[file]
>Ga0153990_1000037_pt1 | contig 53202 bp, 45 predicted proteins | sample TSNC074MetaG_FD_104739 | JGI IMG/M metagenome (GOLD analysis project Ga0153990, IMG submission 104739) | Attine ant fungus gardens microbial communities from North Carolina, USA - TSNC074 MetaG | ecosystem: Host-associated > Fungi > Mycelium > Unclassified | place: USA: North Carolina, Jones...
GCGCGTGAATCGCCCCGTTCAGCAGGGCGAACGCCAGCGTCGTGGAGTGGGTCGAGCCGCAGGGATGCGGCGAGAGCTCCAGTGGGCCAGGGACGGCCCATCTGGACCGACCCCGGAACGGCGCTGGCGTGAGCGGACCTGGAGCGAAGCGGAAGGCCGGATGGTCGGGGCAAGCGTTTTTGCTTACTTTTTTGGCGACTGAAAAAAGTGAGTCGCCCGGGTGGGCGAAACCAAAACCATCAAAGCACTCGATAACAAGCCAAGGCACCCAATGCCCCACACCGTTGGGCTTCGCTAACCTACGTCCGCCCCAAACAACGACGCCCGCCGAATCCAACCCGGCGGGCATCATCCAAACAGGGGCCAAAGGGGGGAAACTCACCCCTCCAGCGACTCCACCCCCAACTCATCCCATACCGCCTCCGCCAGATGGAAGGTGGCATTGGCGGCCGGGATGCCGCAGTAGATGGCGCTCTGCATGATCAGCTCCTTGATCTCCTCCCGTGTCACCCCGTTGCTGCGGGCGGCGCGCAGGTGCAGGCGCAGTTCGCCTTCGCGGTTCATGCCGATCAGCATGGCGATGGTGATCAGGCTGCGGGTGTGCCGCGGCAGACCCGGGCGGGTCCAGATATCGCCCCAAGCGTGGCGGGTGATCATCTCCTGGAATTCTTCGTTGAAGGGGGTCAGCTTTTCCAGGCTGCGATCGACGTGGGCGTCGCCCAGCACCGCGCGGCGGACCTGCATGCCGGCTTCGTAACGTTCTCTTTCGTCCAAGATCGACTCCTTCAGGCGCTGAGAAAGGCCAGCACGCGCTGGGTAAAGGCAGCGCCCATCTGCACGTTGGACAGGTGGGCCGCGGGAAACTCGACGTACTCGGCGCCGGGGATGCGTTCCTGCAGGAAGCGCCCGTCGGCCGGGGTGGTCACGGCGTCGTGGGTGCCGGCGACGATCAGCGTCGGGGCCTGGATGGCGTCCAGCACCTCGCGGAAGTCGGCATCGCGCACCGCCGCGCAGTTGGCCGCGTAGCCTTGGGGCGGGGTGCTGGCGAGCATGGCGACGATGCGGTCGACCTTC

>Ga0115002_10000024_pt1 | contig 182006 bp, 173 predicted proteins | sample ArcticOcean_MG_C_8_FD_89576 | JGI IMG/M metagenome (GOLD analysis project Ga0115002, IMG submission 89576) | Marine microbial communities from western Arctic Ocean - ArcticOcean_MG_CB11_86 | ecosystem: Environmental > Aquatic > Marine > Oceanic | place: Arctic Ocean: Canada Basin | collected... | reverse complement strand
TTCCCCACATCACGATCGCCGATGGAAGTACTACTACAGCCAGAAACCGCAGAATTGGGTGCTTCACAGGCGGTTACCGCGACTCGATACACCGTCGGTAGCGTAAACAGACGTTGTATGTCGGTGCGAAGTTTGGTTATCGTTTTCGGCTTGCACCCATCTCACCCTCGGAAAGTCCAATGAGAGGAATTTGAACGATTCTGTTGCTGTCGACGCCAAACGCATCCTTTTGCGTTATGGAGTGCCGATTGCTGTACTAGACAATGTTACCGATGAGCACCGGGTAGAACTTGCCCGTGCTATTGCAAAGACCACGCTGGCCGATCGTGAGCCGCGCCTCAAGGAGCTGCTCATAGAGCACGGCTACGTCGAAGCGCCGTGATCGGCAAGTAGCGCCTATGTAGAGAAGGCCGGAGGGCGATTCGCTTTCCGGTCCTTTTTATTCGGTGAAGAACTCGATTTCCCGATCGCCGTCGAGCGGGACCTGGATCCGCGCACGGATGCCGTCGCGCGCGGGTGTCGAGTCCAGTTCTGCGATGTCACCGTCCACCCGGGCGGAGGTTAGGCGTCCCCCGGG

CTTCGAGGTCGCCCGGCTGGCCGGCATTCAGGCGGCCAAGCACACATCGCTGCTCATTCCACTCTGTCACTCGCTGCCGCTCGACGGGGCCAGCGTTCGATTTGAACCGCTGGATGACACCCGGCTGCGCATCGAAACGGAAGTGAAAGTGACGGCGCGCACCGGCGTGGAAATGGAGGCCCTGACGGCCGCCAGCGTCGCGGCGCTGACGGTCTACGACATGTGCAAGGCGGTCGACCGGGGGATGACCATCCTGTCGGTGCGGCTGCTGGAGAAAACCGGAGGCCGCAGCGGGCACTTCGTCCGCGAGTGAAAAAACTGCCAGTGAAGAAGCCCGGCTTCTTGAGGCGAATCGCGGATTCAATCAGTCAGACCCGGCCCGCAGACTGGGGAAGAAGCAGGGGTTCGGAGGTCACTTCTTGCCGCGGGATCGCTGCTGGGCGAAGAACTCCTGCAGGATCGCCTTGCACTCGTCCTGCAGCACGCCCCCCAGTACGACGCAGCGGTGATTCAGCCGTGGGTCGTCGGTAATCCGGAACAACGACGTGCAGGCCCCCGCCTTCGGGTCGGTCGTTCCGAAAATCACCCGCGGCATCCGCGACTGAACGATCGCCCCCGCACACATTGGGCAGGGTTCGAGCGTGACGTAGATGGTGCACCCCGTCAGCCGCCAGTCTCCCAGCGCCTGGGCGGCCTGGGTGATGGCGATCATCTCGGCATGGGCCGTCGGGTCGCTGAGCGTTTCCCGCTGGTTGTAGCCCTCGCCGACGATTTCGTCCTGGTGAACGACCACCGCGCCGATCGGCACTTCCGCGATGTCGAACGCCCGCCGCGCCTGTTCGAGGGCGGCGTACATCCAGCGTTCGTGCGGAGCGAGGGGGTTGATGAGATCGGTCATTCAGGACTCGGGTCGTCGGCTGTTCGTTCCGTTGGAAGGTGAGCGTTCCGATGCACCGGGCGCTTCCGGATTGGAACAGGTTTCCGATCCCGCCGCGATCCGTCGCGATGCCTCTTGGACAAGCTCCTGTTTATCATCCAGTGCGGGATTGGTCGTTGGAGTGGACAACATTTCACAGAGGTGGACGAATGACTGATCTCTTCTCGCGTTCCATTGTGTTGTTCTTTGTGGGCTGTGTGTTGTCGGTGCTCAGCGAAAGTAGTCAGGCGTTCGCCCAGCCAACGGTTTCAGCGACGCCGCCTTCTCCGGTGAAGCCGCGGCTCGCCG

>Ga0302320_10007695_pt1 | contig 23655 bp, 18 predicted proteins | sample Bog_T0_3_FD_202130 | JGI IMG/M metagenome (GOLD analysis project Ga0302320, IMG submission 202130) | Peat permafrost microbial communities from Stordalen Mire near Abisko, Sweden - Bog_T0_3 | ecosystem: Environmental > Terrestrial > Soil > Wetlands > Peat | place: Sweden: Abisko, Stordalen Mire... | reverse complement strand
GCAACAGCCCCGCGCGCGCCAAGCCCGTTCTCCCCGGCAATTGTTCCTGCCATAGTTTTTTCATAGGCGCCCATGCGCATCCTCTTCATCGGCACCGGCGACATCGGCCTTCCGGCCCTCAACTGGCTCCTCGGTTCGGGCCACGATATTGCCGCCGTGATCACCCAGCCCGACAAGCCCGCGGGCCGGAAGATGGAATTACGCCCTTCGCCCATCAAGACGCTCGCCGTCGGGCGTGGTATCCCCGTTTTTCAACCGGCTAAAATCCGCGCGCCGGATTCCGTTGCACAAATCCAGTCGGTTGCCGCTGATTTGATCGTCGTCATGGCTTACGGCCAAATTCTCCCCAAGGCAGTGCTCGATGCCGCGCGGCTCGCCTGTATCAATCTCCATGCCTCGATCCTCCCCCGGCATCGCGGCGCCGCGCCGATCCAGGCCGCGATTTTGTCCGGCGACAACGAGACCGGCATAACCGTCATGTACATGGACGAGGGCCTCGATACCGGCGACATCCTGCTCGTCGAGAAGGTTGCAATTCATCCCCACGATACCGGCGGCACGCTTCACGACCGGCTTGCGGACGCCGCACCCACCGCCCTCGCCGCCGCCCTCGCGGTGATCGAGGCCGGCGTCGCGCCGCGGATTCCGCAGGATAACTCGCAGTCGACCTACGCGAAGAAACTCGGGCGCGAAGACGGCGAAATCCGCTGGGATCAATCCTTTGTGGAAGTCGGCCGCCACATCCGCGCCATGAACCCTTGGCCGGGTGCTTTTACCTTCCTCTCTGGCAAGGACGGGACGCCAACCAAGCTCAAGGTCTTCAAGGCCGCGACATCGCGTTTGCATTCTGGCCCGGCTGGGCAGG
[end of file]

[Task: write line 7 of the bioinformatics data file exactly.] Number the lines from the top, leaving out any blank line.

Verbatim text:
GCAACAGCCCCGCGCGCGCCAAGCCCGTTCTCCCCGGCAATTGTTCCTGCCATAGTTTTTTCATAGGCGCCCATGCGCATCCTCTTCATCGGCACCGGCGACATCGGCCTTCCGGCCCTCAACTGGCTCCTCGGTTCGGGCCACGATATTGCCGCCGTGATCACCCAGCCCGACAAGCCCGCGGGCCGGAAGATGGAATTACGCCCTTCGCCCATCAAGACGCTCGCCGTCGGGCGTGGTATCCCCGTTTTTCAACCGGCTAAAATCCGCGCGCCGGATTCCGTTGCACAAATCCAGTCGGTTGCCGCTGATTTGATCGTCGTCATGGCTTACGGCCAAATTCTCCCCAAGGCAGTGCTCGATGCCGCGCGGCTCGCCTGTATCAATCTCCATGCCTCGATCCTCCCCCGGCATCGCGGCGCCGCGCCGATCCAGGCCGCGATTTTGTCCGGCGACAACGAGACCGGCATAACCGTCATGTACATGGACGAGGGCCTCGATACCGGCGACATCCTGCTCGTCGAGAAGGTTGCAATTCATCCCCACGATACCGGCGGCACGCTTCACGACCGGCTTGCGGACGCCGCACCCACCGCCCTCGCCGCCGCCCTCGCGGTGATCGAGGCCGGCGTCGCGCCGCGGATTCCGCAGGATAACTCGCAGTCGACCTACGCGAAGAAACTCGGGCGCGAAGACGGCGAAATCCGCTGGGATCAATCCTTTGTGGAAGTCGGCCGCCACATCCGCGCCATGAACCCTTGGCCGGGTGCTTTTACCTTCCTCTCTGGCAAGGACGGGACGCCAACCAAGCTCAAGGTCTTCAAGGCCGCGACATCGCGTTTGCATTCTGGCCCGGCTGGGCAGG